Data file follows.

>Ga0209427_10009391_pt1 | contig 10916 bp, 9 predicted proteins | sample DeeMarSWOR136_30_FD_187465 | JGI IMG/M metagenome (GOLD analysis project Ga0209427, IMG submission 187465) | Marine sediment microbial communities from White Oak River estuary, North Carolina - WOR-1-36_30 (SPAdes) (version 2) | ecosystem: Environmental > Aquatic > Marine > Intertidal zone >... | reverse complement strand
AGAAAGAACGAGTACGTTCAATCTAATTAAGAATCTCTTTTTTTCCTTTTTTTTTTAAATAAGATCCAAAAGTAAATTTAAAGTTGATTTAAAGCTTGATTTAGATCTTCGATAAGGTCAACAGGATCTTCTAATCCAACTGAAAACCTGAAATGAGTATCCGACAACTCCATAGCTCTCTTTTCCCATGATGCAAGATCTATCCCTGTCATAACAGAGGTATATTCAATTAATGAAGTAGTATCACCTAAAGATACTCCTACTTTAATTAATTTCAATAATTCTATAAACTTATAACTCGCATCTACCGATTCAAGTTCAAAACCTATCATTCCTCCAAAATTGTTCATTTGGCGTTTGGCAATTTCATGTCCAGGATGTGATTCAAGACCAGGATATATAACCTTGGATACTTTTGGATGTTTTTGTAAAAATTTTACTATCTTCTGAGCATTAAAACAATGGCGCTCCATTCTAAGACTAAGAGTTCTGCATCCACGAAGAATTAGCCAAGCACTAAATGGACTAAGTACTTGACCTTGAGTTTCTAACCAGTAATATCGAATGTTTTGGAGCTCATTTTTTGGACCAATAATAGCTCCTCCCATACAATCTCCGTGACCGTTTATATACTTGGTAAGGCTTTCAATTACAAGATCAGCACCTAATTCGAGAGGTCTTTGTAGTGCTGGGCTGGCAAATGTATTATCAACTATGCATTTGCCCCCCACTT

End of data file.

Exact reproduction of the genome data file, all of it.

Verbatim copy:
>Ga0209427_10009391_pt1 | contig 10916 bp, 9 predicted proteins | sample DeeMarSWOR136_30_FD_187465 | JGI IMG/M metagenome (GOLD analysis project Ga0209427, IMG submission 187465) | Marine sediment microbial communities from White Oak River estuary, North Carolina - WOR-1-36_30 (SPAdes) (version 2) | ecosystem: Environmental > Aquatic > Marine > Intertidal zone >... | reverse complement strand
AGAAAGAACGAGTACGTTCAATCTAATTAAGAATCTCTTTTTTTCCTTTTTTTTTTAAATAAGATCCAAAAGTAAATTTAAAGTTGATTTAAAGCTTGATTTAGATCTTCGATAAGGTCAACAGGATCTTCTAATCCAACTGAAAACCTGAAATGAGTATCCGACAACTCCATAGCTCTCTTTTCCCATGATGCAAGATCTATCCCTGTCATAACAGAGGTATATTCAATTAATGAAGTAGTATCACCTAAAGATACTCCTACTTTAATTAATTTCAATAATTCTATAAACTTATAACTCGCATCTACCGATTCAAGTTCAAAACCTATCATTCCTCCAAAATTGTTCATTTGGCGTTTGGCAATTTCATGTCCAGGATGTGATTCAAGACCAGGATATATAACCTTGGATACTTTTGGATGTTTTTGTAAAAATTTTACTATCTTCTGAGCATTAAAACAATGGCGCTCCATTCTAAGACTAAGAGTTCTGCATCCACGAAGAATTAGCCAAGCACTAAATGGACTAAGTACTTGACCTTGAGTTTCTAACCAGTAATATCGAATGTTTTGGAGCTCATTTTTTGGACCAATAATAGCTCCTCCCATACAATCTCCGTGACCGTTTATATACTTGGTAAGGCTTTCAATTACAAGATCAGCACCTAATTCGAGAGGTCTTTGTAGTGCTGGGCTGGCAAATGTATTATCAACTATGCATTTGCCCCCCACTT